Monday, March 28, 2016

Structuralism, Poststructuralism: ligne de fuite (away from the monopoly of academic philosophical priesthood)

"... he is neither first nor last nor only nor alone in a series originating in and repeated to infinity."
James Joyce, Ulysses

There is too much fuss over the difference between structuralist and poststructuralist approaches. This is a problem of secondary literature (it means only that less gifted thinkers will always make money out of more gifted ones by creating pseudo-problems, which is how the monopoly of academic philosophical priesthood works). 
In their own works, authors such as Derrida, Deleuze and Julia Kristeva often recognize the importance of the works of their illustrious “predecessors”: Lévi-Strauss, Lacan and Barthes. 
The point at issue is this: structuralism focuses on the dimension that Kristeva calls “thétique” which comprises l’ordre de la langue. This dimension emerges only after one reaches the threshold of Lacan’s mirror stage (and Freud’s Verneinung), when the real is symbolically organized (through what Saussure calls langue) (Kristeva, La révolution du langage poétique, p. 41-49, 70-71; cf. Deleuze, Logique du sens, p. 99). Poststructuralist authors are more interested in how this dimension emerges (genealogy), and in what remains “behind” it, its “inside-out” (psychoanalytic primary processes, lignes de fuitecorps sans organes, differences, singularités, événements). But the two perspectives are in no way incompatible: a structure is nothing but the articulation of two heterogeneous series (of irreducible differences) connected by a signifiant flottant (Deleuze, Logique du sens, p. 65-66, cf. 88-90).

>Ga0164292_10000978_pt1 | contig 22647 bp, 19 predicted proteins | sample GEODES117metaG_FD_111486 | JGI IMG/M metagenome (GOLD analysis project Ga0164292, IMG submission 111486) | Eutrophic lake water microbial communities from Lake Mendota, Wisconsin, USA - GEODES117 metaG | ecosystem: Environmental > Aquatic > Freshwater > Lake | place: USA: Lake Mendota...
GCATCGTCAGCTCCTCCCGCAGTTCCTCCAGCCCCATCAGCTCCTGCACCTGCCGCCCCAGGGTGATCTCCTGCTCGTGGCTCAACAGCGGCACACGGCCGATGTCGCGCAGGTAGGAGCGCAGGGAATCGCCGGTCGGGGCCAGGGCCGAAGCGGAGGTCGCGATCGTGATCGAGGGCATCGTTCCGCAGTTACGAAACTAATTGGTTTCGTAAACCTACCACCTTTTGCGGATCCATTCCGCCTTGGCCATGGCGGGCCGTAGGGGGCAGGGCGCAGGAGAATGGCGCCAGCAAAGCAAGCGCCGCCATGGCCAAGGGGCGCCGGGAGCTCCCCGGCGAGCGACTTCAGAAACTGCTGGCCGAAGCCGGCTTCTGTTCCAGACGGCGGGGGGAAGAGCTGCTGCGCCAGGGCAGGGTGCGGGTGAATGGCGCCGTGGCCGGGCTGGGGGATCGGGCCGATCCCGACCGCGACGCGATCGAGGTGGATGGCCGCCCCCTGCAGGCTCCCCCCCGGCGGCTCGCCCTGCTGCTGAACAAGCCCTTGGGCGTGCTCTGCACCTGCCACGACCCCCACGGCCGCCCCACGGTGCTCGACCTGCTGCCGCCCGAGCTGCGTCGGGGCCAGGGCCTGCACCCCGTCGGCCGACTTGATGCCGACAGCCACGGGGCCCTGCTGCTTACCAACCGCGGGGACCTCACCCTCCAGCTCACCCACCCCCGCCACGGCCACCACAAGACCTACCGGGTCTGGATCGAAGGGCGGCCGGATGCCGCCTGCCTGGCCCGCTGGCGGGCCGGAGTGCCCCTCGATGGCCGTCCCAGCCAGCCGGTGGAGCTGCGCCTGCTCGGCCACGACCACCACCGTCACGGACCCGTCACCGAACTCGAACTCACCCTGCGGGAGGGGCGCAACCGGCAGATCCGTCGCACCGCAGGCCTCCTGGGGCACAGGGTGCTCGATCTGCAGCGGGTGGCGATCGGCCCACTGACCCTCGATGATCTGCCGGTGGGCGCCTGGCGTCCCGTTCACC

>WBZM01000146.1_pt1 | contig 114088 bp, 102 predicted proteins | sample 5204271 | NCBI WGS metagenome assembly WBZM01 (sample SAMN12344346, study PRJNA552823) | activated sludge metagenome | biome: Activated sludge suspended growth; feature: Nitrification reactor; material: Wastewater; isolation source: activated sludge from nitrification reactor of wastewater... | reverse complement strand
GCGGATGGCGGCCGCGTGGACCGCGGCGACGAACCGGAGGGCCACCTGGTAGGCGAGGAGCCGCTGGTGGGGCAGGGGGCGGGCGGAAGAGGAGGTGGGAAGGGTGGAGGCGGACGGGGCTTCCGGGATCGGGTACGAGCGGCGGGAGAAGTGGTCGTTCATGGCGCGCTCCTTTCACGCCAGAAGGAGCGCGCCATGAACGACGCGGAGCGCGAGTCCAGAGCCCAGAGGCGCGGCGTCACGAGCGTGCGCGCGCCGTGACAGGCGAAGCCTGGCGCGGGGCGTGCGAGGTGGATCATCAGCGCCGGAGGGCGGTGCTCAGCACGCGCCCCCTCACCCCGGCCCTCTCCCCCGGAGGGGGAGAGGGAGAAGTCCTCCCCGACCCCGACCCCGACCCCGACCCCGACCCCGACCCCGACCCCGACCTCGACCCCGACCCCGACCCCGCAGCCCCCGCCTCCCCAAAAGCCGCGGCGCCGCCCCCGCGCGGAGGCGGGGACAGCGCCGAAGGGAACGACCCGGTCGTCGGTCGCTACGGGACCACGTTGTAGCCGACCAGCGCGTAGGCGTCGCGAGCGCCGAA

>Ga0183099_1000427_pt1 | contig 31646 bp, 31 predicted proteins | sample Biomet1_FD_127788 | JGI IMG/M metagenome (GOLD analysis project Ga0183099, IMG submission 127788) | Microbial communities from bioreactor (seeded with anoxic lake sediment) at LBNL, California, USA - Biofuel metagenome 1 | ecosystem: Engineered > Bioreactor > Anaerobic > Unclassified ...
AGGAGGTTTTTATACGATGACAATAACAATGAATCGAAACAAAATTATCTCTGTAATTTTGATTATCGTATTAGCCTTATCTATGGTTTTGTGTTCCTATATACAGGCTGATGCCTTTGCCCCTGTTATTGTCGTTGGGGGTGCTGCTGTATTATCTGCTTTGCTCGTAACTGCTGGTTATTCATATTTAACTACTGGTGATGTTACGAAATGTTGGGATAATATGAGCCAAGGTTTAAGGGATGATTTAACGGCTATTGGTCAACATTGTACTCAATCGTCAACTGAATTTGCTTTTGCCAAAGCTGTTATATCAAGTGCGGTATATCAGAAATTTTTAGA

***The concept of a “sorgente” [data source], introduced by Umberto Eco in La Struttura Assente (p. 353), is also not incompatible with this scenery, but it impoverishes it pretty much. This is because it reduces the idea of a signifiant flottant to a merely positive, productive source, thereby erasing (covering up) its more paradoxical features (the irreducible heterogeneity of the series lying behind it). This happens because Eco’s semiotics operates, again, merely in a “thetic” dimension—but in a much more old fashioned way (hermeneutically, dialectically, phenomenologically), actually betraying the most daring implications brought up by structuralism since Saussure. Eco’s “operative hypothesis” (La Struttura Assente, p. 380) depends on naively assigning to historical subjects precisely the kind of “autonomy” that structuralism (and psychoanalysis) uncovers as illusory to a great extent.

See also:
- Liste des figures du chaos primordial;
- Pier Paolo Pasolini & Deconstruction;
- Structuralism, Poststructuralism;
- Favorite quotes from Detlev Claussen's Theodor W. Adorno;
- Sur les premiers chapitres d’Esthétique et théorie du roman;
- Umberto Eco about Nietzsche;
And also:
- Concretos &/ou Brazilian Inteligentsia;
- Eduardo Viveiros de Castro: Brazilian Perspectivism?
- Poème du retour (Leminski/Nietzsche);
- Augusto Meyer & Machado de Assis;

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